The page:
In the name of protecting consumers from false and misleading lawyer advertising, New York is proposing draconian new restrictions on Internet communications and other forms of attorney advertising that will directly impact attorneys who maintain blogs or websites in New York, or in many cases who simply send an email into the state. Instead of protecting consumers, however, the proposed rules will burden completely truthful and non-misleading communication by attorneys, and will serve no purpose other than to deprive consumers of useful information about their legal rights, protect established law firms from competition, and render many aspects of the Internet largely unusable for New York attorneys.
Stripped to their essence, the proposed amendments would define the term "advertisement" extremely broadly as any public communication made "by . . . a lawyer . . . about a lawyer." Sec. 1200.1(k). This definition explicitly includes all forms of communication on the Internet, including websites, email, and instant messaging. Sec. 1200.1(m). There is no requirement that the speech be commercial in nature or related to the lawyer's practice of law.
Because this blog contains information about its contributing attorneys, it would fall squarely within the proposed rule’s definition of advertising. If this blog were located in New York, contributing attorneys would therefore be required by the proposed rules to print a hard copy of the blog every time it is modified. Sec. 1200.6(n). They would then have to store the printout for a period of at least a year, and send an additional copy to the New York attorney disciplinary committee for its records. Sec. 1200.6(n) & (o)(iii). The rules would also require the blog to be branded with the words "Attorney Advertising" and include the names, office addresses, telephone numbers, and lists of licensing jurisdictions of participating attorneys. Sec. 1200.6(h), (j) & (k). Because the blog does not contain the full name of a lawyer or law firm in its URL, the page would need to list the names of participating attorneys in a font at least as large as the largest font on the page (in this case, the names would need to be in at least a 60-point font to match the large banner title). Sec. 1200.7(e)(1). Furthermore, although it surely could not have been intended to reach this broadly, the rule appears to subject any links from a website to these onerous restrictions. Sec. 1200.1(m).
The same rules would also apply to email sent by lawyers to public listservs, and even to private email if it "concern[s] the availability for professional employment of a lawyer or law firm.” Sec. 1200.1(l). Unlike web pages, however, email would have to be saved for a period of three years. Sec. 1200.6(n).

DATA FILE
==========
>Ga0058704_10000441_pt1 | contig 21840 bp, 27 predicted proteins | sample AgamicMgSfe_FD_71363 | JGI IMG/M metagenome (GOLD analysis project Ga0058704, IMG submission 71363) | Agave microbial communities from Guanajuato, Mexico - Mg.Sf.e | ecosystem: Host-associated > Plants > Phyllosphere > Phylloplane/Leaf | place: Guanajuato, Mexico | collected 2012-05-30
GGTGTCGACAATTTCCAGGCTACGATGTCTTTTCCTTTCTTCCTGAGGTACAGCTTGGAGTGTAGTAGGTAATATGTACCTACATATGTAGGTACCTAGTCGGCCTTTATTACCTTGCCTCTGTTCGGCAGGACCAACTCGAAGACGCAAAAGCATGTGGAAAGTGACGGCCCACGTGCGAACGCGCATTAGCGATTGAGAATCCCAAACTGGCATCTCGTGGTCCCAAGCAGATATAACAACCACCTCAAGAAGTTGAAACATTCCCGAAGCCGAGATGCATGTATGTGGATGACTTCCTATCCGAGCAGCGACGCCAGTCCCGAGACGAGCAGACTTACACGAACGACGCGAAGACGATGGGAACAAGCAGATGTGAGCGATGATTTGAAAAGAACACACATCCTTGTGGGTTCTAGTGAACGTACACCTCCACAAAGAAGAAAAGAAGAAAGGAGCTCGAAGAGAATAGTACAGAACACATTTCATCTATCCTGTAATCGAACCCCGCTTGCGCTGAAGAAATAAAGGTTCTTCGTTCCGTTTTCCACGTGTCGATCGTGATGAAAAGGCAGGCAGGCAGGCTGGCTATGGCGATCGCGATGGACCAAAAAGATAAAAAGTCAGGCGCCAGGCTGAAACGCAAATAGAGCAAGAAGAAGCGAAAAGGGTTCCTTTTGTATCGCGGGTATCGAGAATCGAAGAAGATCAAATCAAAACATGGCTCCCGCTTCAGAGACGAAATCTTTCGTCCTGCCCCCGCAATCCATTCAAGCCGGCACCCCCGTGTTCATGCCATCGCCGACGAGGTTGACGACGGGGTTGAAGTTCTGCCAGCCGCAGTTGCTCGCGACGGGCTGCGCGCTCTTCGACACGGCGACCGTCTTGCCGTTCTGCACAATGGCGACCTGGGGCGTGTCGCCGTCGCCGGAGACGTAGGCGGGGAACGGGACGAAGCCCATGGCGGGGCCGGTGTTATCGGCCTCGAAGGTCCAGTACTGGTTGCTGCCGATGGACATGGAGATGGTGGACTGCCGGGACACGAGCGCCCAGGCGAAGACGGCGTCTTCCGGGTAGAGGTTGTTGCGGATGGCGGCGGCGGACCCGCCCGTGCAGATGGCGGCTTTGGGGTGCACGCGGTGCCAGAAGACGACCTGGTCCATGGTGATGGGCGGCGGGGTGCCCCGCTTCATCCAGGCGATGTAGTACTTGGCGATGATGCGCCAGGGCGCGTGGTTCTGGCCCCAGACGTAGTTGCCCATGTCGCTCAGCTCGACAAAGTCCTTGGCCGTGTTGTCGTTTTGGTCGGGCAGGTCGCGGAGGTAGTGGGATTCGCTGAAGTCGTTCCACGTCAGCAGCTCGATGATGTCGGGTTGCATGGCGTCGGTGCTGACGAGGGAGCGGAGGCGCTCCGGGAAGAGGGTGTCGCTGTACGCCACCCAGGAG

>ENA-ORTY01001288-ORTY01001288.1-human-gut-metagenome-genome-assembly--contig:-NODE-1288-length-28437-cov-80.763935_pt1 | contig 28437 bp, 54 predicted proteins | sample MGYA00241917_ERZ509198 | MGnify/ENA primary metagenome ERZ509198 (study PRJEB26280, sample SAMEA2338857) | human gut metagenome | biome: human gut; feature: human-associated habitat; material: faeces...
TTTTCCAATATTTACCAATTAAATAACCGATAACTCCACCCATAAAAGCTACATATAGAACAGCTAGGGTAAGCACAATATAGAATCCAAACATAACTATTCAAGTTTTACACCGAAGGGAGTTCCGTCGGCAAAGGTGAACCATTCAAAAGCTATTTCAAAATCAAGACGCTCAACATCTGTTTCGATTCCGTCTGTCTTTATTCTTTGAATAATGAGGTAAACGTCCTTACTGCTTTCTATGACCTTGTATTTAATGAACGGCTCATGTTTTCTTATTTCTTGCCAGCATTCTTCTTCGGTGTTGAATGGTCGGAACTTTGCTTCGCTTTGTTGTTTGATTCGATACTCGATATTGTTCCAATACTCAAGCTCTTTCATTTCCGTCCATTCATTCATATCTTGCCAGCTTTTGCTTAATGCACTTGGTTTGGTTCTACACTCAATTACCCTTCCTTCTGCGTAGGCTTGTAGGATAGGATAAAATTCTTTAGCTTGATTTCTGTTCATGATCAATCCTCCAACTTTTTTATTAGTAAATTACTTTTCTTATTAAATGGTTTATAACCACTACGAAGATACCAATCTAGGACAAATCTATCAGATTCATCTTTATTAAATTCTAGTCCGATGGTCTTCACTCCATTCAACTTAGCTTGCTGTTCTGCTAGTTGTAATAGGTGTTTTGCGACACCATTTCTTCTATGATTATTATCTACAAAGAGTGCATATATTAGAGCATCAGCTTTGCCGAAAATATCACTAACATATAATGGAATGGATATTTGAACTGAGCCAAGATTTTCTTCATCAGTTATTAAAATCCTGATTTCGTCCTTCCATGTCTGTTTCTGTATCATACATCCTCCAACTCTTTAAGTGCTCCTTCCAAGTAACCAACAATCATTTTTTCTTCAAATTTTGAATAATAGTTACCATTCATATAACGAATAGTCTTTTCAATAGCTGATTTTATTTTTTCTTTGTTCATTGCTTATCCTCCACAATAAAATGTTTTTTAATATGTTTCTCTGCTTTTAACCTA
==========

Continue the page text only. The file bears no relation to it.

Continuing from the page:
Finally, the proposed rules would impose a litany of other restrictions on attorney advertising that will primarily impact television advertisements, including prohibitions on the use of actors to portray judges, lawyers, or clients; the reenactment of events; and the use of celebrity endorsements. Sec. 1200.6(d). Most of these restrictions would not affect this blog, although, depending on how one reads the language, the picture of the Supreme Court’s facade at the top of the page would arguably run afoul of the restriction on "depict[ing] the use of a courtroom or courthouse.” Sec. 1200.6(d)(6).
Like many state restrictions on attorney advertising, New York’s proposed amendments appear to be intended less to prevent consumer misunderstanding than to prohibit the most effective forms of lawyer advertising. The burdens imposed on attorneys under these rules would be overwhelming and unworkable, would generate untold amounts of useless paperwork both for the attorney and the state disciplinary commission, and would totally undermine the potential of the Internet as a medium for cheap and efficient means of mass communication.
Consumer advocates should obviously be concerned about advertisements that are false or misleading. But they should also be concerned when states restrict truthful and non-misleading advertisements that prevent consumers from receiving useful information about pricing and product or service alternatives. Truthful advertising is a form of speech that is protected by the First Amendment. As the Supreme Court recognized in the landmark case Virginia Pharmacy Board v. Virginia Consumer Council, a "consumer's interest in the free flow of commercial information . . . may be as keen, if not keener by far, than his interest in the day's most urgent political debate." Furthermore, restriction of truthful advertising gives an unfair advantage to established market participants that find customers primarily through referrals and word of mouth. New competitors, who depend on advertising to make their message heard, are locked out of the market. With less competition, prices go up and consumers suffer.
State courts and bar associations for decades have used attorney codes of ethics to restrict competition by limiting the kinds of truthful information that lawyers can communicate to potential clients. But, although the Supreme Court has repeatedly struck down similar rules as unconstitutional, states don’t seem to be getting the message.
New York is accepting comments on its proposed rules, and I'm told the comment deadline has been extended until November 15.